• Tall Ships America

Operation Validation

By Candace

The U.S Brig Niagara is a prevailing vessel, a Leviathan of ships. With apparent ease, it manages to move its one-hundred-sixty-two tons through the waters of the Great Lakes, disregarding human conceptions of buoyancy. Her sails patiently await the summer winds, but require no prompting when the prodigal wind returns, propelling her forward and reminding the voyagers on her decks that her loveliness and strength should never be undercut.

When I boarded Niagara for the second time, I stepped out of my cloak of introversion for a moment to introduce myself to the new trainees and reacquaint myself with the crew. Familiar faces greeted me, welcoming me back onboard, before they were unceremoniously whisked away to prep for the upcoming voyage to Sturgeon Bay, Wisconsin. With crew scrambling aloft and the chief mate shouting commands to get the ship ready for departure, I tried to remain out of the way as I waited for my hammock assignment. The crew mustered as irritated grey cumulonimbus clouds signaled an impending downpour, mimicking my fears of reembarking on Niagara. How would I cope with life onboard- the hammocks and their lack of personal space, inconsistent sleep patterns, physically demanding labor, bipolar weather, and constant social interactions?

The first night of sleep was a little rough. I struggled to relax, making the sleeping process futile, but eventually my mind turned-off. Wakeups were at 8 a.m. Jennifer went out of her way to make me a comforting bowl of oatmeal for breakfast with a bit of coco-powder and almonds. Throughout my days aboard, I was thankful for her willingness to accommodate my vegan diet, even going as far as to offer me recipes. At muster I was sorted into Bravo watch which was the same watch I had previously on Niagara. Around 9 a.m., approximately fifty day-sailors boarded the ship consisting of mostly middle-aged and elderly people, with a few children scattered amongst them. General quarters were called, and I ran to the starboard side to pull my fender up through a porthole.

It was an eight-hour sail up to Sturgeon Bay from Green Bay. During that time, I completed my first Ballantine coil after hilariously floundering in front of all the day-sailors, got the leg workout of the century pushing the capstan, stood lookout, gave myself glorious blisters hauling lines, and cleaned spider webs. Bonus- saw the biggest spider of my life. I named him Kyle; he lives in a porthole next to the starboard cannon. We arrived into Sturgeon Bay around five and I made it my prerogative to put my bare feet in fresh green grass. There’s truly nothing quite so soothing as soft grass after time spent sailing. Overall, I had a very productive day, and many of the reservations I experienced going through the Welland Canal early last month were not replicated. The mood of the ship had switched from survival to instruction, and I felt instant comradery with everyone.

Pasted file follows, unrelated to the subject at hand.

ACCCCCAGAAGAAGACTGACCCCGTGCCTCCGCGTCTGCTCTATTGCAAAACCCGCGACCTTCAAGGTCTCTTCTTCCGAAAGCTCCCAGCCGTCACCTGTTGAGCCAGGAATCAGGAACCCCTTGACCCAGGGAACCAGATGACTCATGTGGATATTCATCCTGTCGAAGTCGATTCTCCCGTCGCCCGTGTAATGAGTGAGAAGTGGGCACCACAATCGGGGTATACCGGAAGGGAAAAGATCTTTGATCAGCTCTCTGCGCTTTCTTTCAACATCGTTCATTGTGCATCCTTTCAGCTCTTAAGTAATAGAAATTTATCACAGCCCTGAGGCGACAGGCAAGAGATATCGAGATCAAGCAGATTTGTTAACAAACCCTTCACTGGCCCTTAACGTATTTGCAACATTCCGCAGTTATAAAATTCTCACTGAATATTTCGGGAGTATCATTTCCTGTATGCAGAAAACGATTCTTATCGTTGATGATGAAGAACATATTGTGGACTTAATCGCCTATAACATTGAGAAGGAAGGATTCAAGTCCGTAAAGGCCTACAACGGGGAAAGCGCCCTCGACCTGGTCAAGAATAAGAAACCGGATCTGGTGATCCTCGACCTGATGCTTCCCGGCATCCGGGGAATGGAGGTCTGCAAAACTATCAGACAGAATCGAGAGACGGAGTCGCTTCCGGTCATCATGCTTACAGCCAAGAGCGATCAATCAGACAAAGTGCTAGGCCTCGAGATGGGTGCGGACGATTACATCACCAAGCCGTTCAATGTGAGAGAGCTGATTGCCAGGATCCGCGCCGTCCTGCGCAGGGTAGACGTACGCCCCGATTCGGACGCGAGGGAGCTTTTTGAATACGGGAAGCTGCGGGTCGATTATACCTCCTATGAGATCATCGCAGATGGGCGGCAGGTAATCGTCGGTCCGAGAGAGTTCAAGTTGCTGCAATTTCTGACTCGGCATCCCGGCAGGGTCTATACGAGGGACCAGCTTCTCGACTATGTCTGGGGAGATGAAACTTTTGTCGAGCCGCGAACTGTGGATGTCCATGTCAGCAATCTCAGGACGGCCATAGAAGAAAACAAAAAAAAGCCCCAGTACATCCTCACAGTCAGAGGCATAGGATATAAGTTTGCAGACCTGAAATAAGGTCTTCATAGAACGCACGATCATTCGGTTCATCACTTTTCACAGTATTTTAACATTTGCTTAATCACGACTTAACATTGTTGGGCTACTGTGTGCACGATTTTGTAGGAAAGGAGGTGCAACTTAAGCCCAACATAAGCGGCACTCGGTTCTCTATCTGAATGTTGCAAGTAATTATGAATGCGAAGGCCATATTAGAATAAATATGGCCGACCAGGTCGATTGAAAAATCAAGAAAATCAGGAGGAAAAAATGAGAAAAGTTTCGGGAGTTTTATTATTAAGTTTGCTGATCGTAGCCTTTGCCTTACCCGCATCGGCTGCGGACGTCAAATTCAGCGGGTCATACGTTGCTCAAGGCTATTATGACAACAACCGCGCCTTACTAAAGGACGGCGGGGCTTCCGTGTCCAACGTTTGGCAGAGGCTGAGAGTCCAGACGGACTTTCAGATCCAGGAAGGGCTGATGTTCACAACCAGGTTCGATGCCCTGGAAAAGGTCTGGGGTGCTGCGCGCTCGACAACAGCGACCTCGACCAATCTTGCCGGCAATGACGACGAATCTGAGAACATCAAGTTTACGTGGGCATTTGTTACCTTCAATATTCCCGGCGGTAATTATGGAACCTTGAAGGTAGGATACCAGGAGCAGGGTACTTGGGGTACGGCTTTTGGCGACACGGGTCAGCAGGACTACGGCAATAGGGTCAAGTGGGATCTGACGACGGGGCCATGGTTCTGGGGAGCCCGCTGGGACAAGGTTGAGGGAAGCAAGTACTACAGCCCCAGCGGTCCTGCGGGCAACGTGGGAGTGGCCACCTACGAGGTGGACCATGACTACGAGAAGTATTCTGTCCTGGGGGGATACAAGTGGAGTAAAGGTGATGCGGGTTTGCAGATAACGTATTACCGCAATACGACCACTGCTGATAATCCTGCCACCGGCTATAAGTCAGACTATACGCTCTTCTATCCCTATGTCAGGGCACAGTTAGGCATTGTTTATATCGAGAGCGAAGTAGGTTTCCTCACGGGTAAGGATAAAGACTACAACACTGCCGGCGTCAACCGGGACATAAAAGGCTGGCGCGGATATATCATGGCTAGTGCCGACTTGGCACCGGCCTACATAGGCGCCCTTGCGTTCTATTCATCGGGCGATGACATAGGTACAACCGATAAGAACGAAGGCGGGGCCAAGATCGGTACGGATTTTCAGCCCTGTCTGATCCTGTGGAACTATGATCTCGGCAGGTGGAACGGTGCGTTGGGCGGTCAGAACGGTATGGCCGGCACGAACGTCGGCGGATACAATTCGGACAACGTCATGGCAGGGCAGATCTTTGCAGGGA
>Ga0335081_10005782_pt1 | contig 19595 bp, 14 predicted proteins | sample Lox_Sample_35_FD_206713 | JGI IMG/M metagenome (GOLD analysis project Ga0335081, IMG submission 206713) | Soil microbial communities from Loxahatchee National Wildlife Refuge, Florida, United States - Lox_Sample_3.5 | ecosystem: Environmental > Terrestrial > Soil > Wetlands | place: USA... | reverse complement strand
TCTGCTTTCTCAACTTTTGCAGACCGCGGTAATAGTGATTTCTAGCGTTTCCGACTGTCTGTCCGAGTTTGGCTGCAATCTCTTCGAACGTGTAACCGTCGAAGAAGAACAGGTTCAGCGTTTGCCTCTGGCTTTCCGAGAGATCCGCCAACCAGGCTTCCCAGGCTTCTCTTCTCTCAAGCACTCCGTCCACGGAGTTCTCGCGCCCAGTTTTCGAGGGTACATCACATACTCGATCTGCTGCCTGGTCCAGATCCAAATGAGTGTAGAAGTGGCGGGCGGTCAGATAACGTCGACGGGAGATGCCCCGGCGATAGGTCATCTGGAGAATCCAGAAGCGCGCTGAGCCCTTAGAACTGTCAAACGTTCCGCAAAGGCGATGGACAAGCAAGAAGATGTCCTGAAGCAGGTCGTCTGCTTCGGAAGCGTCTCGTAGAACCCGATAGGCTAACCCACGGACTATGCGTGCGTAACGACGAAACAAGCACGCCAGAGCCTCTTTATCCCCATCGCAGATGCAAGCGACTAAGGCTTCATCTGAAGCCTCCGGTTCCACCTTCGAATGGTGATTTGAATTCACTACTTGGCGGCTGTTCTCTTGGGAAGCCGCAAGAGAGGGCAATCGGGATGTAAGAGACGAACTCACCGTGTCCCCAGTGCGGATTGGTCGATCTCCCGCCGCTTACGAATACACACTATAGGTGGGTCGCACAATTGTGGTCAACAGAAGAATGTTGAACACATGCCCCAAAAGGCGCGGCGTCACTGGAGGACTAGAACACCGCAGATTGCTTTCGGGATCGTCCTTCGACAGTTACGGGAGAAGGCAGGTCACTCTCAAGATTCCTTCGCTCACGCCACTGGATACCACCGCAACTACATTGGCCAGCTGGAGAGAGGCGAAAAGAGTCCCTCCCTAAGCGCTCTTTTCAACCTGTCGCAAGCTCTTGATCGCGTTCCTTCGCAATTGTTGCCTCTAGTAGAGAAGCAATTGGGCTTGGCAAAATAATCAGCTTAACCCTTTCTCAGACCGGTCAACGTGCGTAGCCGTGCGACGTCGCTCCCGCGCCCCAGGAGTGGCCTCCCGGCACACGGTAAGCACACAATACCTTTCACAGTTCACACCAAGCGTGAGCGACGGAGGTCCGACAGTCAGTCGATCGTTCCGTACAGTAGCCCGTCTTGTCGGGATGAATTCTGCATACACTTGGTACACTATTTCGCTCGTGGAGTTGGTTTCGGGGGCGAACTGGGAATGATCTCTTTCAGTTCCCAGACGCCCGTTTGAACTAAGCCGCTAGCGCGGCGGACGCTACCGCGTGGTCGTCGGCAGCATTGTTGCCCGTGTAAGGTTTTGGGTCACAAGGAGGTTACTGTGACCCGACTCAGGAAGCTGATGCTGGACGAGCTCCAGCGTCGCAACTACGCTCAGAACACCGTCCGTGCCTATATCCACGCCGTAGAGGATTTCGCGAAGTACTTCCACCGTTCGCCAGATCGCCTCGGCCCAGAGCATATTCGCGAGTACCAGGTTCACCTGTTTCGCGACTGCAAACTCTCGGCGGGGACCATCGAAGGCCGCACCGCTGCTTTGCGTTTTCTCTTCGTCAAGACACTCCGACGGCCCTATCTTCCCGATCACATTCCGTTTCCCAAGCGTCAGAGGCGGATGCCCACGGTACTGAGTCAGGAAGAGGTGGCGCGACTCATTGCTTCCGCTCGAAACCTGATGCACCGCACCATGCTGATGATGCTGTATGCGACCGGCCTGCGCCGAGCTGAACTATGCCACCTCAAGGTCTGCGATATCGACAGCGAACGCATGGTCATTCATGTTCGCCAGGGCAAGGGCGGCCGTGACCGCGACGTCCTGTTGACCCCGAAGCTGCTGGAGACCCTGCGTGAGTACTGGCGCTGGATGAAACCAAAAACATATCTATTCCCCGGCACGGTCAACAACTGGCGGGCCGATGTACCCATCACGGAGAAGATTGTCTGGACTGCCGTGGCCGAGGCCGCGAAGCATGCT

Our race to Kenosha began with Captain Cusson riding his bike around the deck. I couldn’t stop smiling, his joy was infectious. It was all hands, as fenders and dock lines were taken up, the cutter was hoisted aboard, and we motored out of Sturgeon Bay the next morning. We set the royals (which are the highest sails on the mainmasts and foremast), and I went aloft for my first time since July 4th.

The last time I went aloft I panicked and asked to return to deck. This time, my hands tingled on deck and I swallowed incessantly, but I pulled myself up and began to climb. As I climbed the shrouds again, I told myself to stay focused on the commands given to me- three points of contact, step out further, clip into the safety line behind you, untie this line, feed the bite through here, drop the sail, make a gasket coil, go back to deck. The view was spectacular, and I was proud of myself for climbing back up. I was completely capable. Inferiority, words of self-doubt, and thoughts of giving up were replaced by a certainty in my own ability. Moreover, when I was moving onto Niagara, I had detractively joked to Wilmer that I was going to be useless. After furiously sweating a line with another trainee, the bosun complimented me. Wilmer who was standing next to me smiled at me and said, “And you said you were going to be useless.” My AB Sarah overheard him and said that she had seen me working hard all day and I was far from useless. Having the validation of the crew was so helpful for my confidence. I was improving and people were noticing.

Some highlights of this journey were Captain Cusson sitting on the monkey deck , wearing the helm hat (a magnificent purple derby hat with a feather), while the chief mate played her guitar. The captain then proceeded to lay down on the deck to take pictures of the sails. He followed this endeavor by taking photos of me at lookout. I will also happily remember Bravo duck and the great watch that I was on. Second mate was simultaneously authoritative and a big goofball. When we had our watch musters, he insisted that the yellow rubber duck must be present before we could begin. Second mate also shared his Oreos with us, which he called little circles of happiness and went out of his way to make sure I was doing okay. The rest of the professional crew on my watch were incredibly helpful, teaching me about different types of sails and where they were located, knots, and offering encouragement in whatever way they could.

My second time on Niagara was monumentally better than the first. The Welland Canal will certainly live on in my mind as a horror story, but I no longer attach that insanity of that transit with Niagara herself. Niagara is a special ship with an incredible crew dedicated to sail training and creating a welcome, open environment.

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